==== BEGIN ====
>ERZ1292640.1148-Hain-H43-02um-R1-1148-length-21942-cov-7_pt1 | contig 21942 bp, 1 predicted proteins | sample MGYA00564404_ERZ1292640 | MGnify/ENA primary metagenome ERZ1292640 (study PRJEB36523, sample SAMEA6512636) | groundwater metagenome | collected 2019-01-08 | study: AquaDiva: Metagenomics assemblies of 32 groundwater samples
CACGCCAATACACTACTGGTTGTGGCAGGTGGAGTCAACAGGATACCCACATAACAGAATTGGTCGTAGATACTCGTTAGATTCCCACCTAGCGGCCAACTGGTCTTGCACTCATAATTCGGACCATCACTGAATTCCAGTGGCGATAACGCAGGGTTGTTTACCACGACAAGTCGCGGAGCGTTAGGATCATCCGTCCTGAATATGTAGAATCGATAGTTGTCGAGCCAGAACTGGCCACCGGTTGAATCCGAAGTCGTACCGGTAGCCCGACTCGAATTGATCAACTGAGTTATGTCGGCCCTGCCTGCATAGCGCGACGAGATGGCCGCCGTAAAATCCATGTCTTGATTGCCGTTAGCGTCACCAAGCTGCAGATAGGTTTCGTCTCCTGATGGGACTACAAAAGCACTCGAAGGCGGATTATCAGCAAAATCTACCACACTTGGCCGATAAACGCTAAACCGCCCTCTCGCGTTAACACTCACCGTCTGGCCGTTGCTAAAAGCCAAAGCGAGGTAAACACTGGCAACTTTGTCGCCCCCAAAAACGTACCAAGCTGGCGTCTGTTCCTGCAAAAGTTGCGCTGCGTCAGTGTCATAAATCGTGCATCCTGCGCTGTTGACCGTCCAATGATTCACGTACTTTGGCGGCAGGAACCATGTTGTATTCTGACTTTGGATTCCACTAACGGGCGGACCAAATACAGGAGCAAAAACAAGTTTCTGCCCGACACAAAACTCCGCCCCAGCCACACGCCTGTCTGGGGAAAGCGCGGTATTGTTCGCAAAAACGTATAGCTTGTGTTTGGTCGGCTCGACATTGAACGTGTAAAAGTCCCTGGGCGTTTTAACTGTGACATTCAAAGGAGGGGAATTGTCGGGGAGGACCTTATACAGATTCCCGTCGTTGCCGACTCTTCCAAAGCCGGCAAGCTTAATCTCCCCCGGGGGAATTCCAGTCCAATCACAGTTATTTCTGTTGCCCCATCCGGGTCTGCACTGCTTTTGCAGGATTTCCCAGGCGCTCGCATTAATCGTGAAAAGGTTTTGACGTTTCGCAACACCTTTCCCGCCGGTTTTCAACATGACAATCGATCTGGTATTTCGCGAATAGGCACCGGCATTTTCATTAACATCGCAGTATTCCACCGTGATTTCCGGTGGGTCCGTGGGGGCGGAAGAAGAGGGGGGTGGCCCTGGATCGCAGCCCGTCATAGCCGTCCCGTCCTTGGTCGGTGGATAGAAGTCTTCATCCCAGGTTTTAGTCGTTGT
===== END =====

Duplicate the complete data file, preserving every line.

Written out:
>ERZ1292640.1148-Hain-H43-02um-R1-1148-length-21942-cov-7_pt1 | contig 21942 bp, 1 predicted proteins | sample MGYA00564404_ERZ1292640 | MGnify/ENA primary metagenome ERZ1292640 (study PRJEB36523, sample SAMEA6512636) | groundwater metagenome | collected 2019-01-08 | study: AquaDiva: Metagenomics assemblies of 32 groundwater samples
CACGCCAATACACTACTGGTTGTGGCAGGTGGAGTCAACAGGATACCCACATAACAGAATTGGTCGTAGATACTCGTTAGATTCCCACCTAGCGGCCAACTGGTCTTGCACTCATAATTCGGACCATCACTGAATTCCAGTGGCGATAACGCAGGGTTGTTTACCACGACAAGTCGCGGAGCGTTAGGATCATCCGTCCTGAATATGTAGAATCGATAGTTGTCGAGCCAGAACTGGCCACCGGTTGAATCCGAAGTCGTACCGGTAGCCCGACTCGAATTGATCAACTGAGTTATGTCGGCCCTGCCTGCATAGCGCGACGAGATGGCCGCCGTAAAATCCATGTCTTGATTGCCGTTAGCGTCACCAAGCTGCAGATAGGTTTCGTCTCCTGATGGGACTACAAAAGCACTCGAAGGCGGATTATCAGCAAAATCTACCACACTTGGCCGATAAACGCTAAACCGCCCTCTCGCGTTAACACTCACCGTCTGGCCGTTGCTAAAAGCCAAAGCGAGGTAAACACTGGCAACTTTGTCGCCCCCAAAAACGTACCAAGCTGGCGTCTGTTCCTGCAAAAGTTGCGCTGCGTCAGTGTCATAAATCGTGCATCCTGCGCTGTTGACCGTCCAATGATTCACGTACTTTGGCGGCAGGAACCATGTTGTATTCTGACTTTGGATTCCACTAACGGGCGGACCAAATACAGGAGCAAAAACAAGTTTCTGCCCGACACAAAACTCCGCCCCAGCCACACGCCTGTCTGGGGAAAGCGCGGTATTGTTCGCAAAAACGTATAGCTTGTGTTTGGTCGGCTCGACATTGAACGTGTAAAAGTCCCTGGGCGTTTTAACTGTGACATTCAAAGGAGGGGAATTGTCGGGGAGGACCTTATACAGATTCCCGTCGTTGCCGACTCTTCCAAAGCCGGCAAGCTTAATCTCCCCCGGGGGAATTCCAGTCCAATCACAGTTATTTCTGTTGCCCCATCCGGGTCTGCACTGCTTTTGCAGGATTTCCCAGGCGCTCGCATTAATCGTGAAAAGGTTTTGACGTTTCGCAACACCTTTCCCGCCGGTTTTCAACATGACAATCGATCTGGTATTTCGCGAATAGGCACCGGCATTTTCATTAACATCGCAGTATTCCACCGTGATTTCCGGTGGGTCCGTGGGGGCGGAAGAAGAGGGGGGTGGCCCTGGATCGCAGCCCGTCATAGCCGTCCCGTCCTTGGTCGGTGGATAGAAGTCTTCATCCCAGGTTTTAGTCGTTGT